That law was recently struck down in Wrenn v. District of Columbia, by the United States Court of Appeals for the District of Columbia Circuit. Despite that change in the law, it remains extraordinarily difficult to get a carry permit in DC. These court decisions have provided some grounds to challenge gun convictions in DC under certain circumstances. It is also possible under some circumstances, a basis might exist to withdraw a guilty plea to a conviction where the gun statute was later ruled unconstitutional.
What are other gun offenses in DC?
Carrying a pistol without a license is a felony crime in DC, which makes it felony to carry a firearm on one’s person anywhere in DC. The fact that the firearm may be lawfully registered in a different state is not a defense to carrying a pistol, unregistered firearm, or unlawful possession of ammunition nor is an out of state carry permit a defense to CPWL.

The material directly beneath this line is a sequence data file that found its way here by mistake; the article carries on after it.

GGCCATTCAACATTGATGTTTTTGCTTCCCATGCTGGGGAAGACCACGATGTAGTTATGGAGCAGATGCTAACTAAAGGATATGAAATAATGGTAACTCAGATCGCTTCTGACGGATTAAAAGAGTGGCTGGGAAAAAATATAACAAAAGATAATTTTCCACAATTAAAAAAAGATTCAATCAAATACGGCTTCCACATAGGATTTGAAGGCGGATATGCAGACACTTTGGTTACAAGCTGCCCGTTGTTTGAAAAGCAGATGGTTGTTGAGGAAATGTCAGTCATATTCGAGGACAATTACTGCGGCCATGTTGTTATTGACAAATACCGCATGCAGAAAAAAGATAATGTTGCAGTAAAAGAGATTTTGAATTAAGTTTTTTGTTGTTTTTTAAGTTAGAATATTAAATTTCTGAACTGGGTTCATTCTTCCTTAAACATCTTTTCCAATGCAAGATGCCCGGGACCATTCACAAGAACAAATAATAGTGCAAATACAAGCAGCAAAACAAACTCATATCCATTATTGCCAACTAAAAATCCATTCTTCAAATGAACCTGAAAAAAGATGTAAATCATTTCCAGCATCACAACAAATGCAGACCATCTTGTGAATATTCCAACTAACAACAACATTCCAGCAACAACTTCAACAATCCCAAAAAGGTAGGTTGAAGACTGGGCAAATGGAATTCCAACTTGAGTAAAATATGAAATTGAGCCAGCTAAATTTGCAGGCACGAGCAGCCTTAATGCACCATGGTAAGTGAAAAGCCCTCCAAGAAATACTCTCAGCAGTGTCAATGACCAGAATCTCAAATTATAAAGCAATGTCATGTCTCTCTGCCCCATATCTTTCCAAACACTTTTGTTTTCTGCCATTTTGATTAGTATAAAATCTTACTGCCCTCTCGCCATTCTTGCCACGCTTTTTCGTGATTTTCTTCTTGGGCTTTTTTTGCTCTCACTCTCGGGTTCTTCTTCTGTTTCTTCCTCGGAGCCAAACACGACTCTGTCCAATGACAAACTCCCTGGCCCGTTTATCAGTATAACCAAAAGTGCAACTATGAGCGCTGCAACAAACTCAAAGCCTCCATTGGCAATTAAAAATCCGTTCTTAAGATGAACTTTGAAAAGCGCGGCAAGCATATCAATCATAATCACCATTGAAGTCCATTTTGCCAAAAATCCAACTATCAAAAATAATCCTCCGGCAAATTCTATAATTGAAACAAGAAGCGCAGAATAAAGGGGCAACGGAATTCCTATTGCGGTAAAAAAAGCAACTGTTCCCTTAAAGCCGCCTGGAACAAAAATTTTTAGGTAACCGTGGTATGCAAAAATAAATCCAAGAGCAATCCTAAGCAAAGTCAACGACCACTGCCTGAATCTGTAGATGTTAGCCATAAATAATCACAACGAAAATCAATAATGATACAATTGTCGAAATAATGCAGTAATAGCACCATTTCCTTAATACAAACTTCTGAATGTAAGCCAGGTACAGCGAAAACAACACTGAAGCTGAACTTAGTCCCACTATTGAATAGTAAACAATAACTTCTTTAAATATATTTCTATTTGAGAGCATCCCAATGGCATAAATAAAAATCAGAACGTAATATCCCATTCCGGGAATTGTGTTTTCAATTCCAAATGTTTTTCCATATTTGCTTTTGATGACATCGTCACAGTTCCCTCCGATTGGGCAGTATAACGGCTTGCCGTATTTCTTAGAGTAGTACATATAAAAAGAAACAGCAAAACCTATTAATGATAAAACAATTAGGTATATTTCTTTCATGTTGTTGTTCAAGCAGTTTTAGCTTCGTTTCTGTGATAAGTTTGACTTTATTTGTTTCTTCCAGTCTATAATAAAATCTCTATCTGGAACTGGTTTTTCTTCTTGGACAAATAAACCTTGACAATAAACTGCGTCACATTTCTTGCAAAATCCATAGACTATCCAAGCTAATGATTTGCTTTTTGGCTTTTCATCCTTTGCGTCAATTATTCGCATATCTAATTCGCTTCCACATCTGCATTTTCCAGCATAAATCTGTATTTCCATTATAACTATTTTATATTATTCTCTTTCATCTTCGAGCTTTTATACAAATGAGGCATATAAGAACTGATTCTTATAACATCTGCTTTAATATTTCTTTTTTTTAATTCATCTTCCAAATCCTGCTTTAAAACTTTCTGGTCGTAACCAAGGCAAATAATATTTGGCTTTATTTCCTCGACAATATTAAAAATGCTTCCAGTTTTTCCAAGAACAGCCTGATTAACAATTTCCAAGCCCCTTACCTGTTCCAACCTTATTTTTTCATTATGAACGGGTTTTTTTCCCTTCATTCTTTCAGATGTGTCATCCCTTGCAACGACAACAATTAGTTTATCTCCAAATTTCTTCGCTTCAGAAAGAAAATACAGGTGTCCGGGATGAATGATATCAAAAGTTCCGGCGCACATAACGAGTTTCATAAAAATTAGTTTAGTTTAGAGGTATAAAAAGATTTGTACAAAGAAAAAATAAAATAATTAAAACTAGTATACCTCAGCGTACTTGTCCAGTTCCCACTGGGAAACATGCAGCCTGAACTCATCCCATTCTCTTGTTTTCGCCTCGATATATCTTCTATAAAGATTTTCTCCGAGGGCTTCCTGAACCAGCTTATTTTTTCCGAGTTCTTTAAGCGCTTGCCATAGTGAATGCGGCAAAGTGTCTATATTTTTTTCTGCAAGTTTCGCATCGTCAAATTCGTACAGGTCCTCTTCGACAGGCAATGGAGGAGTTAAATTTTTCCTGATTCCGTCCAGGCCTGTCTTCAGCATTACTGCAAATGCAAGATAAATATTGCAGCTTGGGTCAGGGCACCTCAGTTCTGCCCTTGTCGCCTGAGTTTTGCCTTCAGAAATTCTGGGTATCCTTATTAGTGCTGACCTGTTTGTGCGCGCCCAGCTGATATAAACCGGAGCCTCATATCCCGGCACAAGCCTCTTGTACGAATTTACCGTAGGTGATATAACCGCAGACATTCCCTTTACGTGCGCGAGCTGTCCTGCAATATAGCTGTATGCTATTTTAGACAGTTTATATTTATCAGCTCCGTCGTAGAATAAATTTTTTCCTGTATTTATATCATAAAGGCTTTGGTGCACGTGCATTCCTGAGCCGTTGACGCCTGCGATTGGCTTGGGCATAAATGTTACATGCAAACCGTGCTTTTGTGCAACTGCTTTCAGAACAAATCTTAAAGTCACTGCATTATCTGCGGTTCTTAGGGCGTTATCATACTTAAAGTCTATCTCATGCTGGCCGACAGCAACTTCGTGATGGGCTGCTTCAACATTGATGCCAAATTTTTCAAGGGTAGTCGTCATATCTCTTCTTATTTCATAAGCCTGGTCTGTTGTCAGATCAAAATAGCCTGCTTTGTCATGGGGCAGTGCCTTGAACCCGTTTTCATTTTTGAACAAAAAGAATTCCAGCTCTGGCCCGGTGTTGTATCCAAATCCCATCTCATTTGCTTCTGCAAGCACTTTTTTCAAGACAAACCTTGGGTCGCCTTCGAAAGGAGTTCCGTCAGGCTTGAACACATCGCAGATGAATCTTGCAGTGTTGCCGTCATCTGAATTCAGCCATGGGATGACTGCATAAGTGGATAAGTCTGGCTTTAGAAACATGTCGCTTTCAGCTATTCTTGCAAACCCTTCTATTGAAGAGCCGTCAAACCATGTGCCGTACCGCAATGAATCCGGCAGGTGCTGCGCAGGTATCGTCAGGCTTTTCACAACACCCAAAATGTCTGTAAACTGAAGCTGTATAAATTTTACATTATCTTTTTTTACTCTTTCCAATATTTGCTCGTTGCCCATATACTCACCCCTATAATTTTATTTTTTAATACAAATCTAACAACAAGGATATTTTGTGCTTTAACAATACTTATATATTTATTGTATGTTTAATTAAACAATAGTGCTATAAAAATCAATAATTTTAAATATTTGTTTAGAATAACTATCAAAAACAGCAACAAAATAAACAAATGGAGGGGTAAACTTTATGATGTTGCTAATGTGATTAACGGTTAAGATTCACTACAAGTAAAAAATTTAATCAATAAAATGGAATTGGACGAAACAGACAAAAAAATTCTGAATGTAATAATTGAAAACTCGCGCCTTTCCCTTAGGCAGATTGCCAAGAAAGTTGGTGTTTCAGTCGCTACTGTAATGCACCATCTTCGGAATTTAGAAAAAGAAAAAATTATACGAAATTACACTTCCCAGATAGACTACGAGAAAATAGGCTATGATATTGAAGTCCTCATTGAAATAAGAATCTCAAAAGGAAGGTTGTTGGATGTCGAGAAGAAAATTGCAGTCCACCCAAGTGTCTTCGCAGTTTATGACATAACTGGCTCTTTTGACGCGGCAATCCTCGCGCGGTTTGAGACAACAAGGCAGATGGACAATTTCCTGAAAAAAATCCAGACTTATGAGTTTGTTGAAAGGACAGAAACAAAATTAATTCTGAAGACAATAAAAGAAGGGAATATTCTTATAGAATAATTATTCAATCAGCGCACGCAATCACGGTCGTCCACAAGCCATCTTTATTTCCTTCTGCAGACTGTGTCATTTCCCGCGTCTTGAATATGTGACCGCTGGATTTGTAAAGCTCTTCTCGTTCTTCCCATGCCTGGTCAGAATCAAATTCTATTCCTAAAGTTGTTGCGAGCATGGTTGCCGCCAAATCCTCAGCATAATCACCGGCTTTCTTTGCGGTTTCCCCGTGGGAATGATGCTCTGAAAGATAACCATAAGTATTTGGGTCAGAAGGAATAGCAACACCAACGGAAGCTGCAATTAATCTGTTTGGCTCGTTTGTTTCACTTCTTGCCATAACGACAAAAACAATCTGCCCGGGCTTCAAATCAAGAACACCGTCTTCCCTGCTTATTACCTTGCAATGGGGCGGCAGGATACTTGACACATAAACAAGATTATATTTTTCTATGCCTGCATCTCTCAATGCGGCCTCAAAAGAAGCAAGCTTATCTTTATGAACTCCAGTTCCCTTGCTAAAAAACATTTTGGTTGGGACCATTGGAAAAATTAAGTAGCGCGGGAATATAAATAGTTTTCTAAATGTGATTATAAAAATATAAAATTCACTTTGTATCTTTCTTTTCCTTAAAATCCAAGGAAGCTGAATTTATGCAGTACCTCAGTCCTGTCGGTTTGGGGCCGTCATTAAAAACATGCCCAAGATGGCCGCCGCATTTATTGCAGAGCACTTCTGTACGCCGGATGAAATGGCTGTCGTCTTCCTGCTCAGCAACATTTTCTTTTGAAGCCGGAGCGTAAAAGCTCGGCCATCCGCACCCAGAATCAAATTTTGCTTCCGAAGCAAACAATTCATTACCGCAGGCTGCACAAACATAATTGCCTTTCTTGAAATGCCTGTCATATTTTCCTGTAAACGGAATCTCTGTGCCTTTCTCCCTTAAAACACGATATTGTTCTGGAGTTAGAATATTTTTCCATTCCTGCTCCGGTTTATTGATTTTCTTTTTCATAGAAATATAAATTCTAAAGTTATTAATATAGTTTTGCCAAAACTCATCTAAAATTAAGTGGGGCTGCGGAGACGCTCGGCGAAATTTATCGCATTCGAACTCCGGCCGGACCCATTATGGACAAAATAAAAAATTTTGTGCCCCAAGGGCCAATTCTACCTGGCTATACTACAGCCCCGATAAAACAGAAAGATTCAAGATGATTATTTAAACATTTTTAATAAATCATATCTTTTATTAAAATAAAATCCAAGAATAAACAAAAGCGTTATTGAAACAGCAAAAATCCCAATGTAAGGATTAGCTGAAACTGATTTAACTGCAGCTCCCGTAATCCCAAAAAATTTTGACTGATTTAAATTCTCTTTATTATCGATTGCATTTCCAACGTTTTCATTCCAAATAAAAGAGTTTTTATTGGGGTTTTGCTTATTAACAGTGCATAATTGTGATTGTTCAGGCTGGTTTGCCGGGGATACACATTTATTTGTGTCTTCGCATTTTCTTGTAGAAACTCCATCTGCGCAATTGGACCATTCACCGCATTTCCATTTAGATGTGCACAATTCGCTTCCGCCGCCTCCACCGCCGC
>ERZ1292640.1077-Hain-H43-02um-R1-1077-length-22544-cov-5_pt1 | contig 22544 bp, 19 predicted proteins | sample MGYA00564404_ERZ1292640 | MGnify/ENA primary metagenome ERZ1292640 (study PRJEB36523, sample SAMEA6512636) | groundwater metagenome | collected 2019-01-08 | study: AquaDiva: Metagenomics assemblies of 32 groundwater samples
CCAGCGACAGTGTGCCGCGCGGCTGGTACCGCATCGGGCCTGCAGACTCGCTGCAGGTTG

If someone has a prior felony conviction, DC criminal law absolutely prohibits that person from possessing a firearm. Felon in possession of a firearm carries either a one or three year mandatory minimum jail sentence depending on the nature of the prior felony conviction. Mandatory minimum means that the judge cannot lawfully suspend that part of the sentence no matter what other mitigating factors exist in a case. Felon in possession laws are common across the United States as even the most gun friendly jurisdictions do not want individuals with prior felony convictions carrying guns.
Possession of a firearm during a crime of violence (“PFCOV”) is a serious crime in DC that carries a mandatory minimum of 5 years in jail. The DC code broadly defines crimes of violence and getting charged with PFCOV is extremely serious.
If you are charged with a gun crime, you should immediately consult an experienced DC gun lawyer. Whether you are an out-of-state or DC resident, navigating the court system where the government aggressively prosecutors gun possession crimes is difficult. Contact Scrofano Law PC today for a full case evaluation.